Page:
Indeed, in a democratic society, we have the government we deserve.

Alternatives to Political Coercion

People in Utah often wonder why there is such a contentious relationship between the UEA and the state legislature. Like all employee unions, the basic power structure of the UEA is essentially coercive. That is, the ultimate power it has is to strike, although, it also has power to employ other forms of political coercion.

That is not to say that the union is devoid of noble goals and has no history of collaborative efforts. But the basic reality remains that its power base is coercive. The state legislature is to the UEA what the executive boards of Ford and GM are to the UAW. The legislature holds the keys to the actual money that the UEA seeks to control. The basic nature of these power structures is opposition, so you end up with contention.

This SL-Trib article discusses a presently tiny organization that aims to offer education employees an alternative to the UEA. The Utah Council of Educators is a non-union organization. The cost of dues provides members with the same kind of liability insurance and legal coverage that is offered by the UEA, but at about a third the cost of UEA dues. The UTCE does not do collective bargaining or engage in any kind of political coercion. It does lobby the legislature, but its president says that the organization seeks to make friends rather than enemies on Capitol Hill. The non-partisan UTCE steers clear of “controversial and divisive social issues” and does not endorse political candidates.

The UTCE has already earned the UEA’s ire by working last year with legislators on a bill to eliminate the UEA’s de facto monopoly on representing education issues. The UTCE argued that all educator employee groups should be treated equally, and that no one group should receive preferential treatment under the law. It was hard for the UEA to deny that it enjoyed preferential treatment or to mount any decent argument in favor of retaining such.

The UTCE also “offers classroom mini-grants, teacher scholarships, and professional development support.” With its much lower dues (a difference of over $350 per year) and its non-controversial collaborative approach, the UTCE hopes to triple its membership over the next year to become about the same size at the AFT. Even then, it will be very tiny in comparison to the UEA.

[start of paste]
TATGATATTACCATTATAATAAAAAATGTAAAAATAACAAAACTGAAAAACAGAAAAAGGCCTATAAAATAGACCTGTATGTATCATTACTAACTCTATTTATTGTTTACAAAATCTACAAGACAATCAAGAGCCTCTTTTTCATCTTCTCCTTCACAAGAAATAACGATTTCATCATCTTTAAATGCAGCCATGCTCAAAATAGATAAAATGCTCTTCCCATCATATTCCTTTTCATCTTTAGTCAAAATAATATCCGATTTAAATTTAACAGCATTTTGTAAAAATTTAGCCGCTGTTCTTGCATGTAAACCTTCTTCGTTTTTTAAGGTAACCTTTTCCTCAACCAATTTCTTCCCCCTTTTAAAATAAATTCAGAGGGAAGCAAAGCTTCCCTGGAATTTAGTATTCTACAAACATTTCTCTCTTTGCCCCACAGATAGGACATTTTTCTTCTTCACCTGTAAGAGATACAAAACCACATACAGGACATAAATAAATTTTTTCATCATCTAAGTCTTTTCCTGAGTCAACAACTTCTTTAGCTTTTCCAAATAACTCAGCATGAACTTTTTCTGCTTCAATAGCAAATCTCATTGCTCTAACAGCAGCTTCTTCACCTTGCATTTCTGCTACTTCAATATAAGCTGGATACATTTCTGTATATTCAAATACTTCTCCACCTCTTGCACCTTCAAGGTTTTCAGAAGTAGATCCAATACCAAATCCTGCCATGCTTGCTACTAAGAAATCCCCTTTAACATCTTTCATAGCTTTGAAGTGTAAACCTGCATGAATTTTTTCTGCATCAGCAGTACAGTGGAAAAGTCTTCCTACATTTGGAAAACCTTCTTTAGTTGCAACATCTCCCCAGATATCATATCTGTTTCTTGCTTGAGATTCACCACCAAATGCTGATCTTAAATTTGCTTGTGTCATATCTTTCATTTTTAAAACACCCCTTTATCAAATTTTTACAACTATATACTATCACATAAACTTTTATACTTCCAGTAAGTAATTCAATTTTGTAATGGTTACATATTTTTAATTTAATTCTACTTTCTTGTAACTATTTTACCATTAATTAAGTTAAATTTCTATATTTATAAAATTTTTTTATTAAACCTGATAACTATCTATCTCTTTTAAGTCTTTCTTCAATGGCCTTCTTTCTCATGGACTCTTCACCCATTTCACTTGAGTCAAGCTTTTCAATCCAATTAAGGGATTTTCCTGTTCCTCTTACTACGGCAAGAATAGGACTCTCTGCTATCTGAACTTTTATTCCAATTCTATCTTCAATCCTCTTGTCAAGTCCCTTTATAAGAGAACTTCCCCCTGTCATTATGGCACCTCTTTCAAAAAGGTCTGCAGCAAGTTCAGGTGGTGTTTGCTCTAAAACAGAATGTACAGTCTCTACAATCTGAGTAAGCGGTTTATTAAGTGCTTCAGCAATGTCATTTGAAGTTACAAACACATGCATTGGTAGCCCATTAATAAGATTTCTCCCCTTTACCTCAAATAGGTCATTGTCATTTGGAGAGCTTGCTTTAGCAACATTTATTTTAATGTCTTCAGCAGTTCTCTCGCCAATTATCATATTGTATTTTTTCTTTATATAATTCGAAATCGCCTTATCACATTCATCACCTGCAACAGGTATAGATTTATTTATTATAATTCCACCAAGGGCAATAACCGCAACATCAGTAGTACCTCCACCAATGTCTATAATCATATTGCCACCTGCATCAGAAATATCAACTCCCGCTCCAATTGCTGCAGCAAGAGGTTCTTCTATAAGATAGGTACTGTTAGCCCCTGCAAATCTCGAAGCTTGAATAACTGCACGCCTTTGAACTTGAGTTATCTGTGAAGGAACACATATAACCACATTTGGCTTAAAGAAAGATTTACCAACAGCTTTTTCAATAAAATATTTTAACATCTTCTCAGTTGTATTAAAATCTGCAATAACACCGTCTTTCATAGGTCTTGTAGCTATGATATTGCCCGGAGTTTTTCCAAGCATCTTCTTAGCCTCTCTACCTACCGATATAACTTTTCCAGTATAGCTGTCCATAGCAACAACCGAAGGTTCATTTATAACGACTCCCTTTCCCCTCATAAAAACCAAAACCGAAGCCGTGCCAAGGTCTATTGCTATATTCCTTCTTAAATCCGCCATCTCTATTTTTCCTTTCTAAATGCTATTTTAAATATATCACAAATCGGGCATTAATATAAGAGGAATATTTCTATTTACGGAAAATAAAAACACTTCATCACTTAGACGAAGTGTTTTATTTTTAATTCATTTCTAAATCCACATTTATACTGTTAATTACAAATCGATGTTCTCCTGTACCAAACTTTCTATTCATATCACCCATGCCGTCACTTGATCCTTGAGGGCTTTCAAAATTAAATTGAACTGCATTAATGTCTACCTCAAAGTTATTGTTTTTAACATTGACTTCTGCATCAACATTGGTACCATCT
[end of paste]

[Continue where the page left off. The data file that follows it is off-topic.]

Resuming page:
Thanks to the UTCE, the UEA may have lost some of its special privileges, but it will still remain the largest single power group outside of elected government on Capitol Hill. Heck, with the UEA members serving in the legislature, it may also be the largest single elected power group on Capitol Hill. But it is refreshing to see a non-contentious (and less expensive) alternative offered.

A spokesman for the national Association of American Educators, which partners with many non-union education associations (including the UTCE) admits that these organizations do not have the political clout enjoyed by NEA affiliates. But she contends that they are “a credible voice. When legislators want to hear what educators think without any spin or agenda, they come to us.”

The 2007 legislative session proved that some powerful legislators are willing to collaborate with a non-partisan educator group that doesn’t inherently have it in for a significant number of legislators. I will be watching the next few legislative sessions to see if the tiny UTCE actually gets more of what is really important to education employees with collaboration than the massive and well-funded UEA gets with its hostile approach.

Friday, January 04, 2008

Living With the Iowa Caucus Results

Obama and Huckabee won the Iowa caucuses hands down last night (see AP article). Obama won 38% of the 220,558 Democratic voters that turned out, to garner 16 delegates. Edwards won 30% for 15 delegates, and Clinton won 29% for 14 delegates.

The story is more lopsided on the Republican side, with Huckabee winning 34% of the 114,000 GOP voters that turned out, for 30 delegates. Romney picked up only 25% for 7 delegates. Democrats turned out almost 2 to 1 as many voters as Republicans.

The Clinton campaign shrugs Sen. Clinton’s third place finish off, saying that their strategy is focused in larger states that come later in the primary cycle. (This is also the Giuliani approach. He mounted almost no effort in Iowa at all, preferring to apply his resources to larger states that have many more delegates. Incidentally, Giluliani’s got to be loving the Huckabee win in Iowa. It will make his job of running against Romney easier in the later states.)